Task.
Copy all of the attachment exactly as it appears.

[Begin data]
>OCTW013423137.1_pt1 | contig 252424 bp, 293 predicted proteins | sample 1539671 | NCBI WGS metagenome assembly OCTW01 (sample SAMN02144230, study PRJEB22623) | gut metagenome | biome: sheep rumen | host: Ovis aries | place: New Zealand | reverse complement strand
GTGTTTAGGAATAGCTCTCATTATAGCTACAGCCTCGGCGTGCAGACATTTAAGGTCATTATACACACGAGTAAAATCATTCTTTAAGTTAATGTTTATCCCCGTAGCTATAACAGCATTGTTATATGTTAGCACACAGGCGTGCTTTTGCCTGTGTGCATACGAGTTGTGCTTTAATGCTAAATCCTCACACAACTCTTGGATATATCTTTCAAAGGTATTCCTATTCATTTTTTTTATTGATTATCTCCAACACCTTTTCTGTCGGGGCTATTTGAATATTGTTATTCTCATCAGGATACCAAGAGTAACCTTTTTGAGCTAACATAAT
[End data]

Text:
>OCTW013423137.1_pt1 | contig 252424 bp, 293 predicted proteins | sample 1539671 | NCBI WGS metagenome assembly OCTW01 (sample SAMN02144230, study PRJEB22623) | gut metagenome | biome: sheep rumen | host: Ovis aries | place: New Zealand | reverse complement strand
GTGTTTAGGAATAGCTCTCATTATAGCTACAGCCTCGGCGTGCAGACATTTAAGGTCATTATACACACGAGTAAAATCATTCTTTAAGTTAATGTTTATCCCCGTAGCTATAACAGCATTGTTATATGTTAGCACACAGGCGTGCTTTTGCCTGTGTGCATACGAGTTGTGCTTTAATGCTAAATCCTCACACAACTCTTGGATATATCTTTCAAAGGTATTCCTATTCATTTTTTTTATTGATTATCTCCAACACCTTTTCTGTCGGGGCTATTTGAATATTGTTATTCTCATCAGGATACCAAGAGTAACCTTTTTGAGCTAACATAAT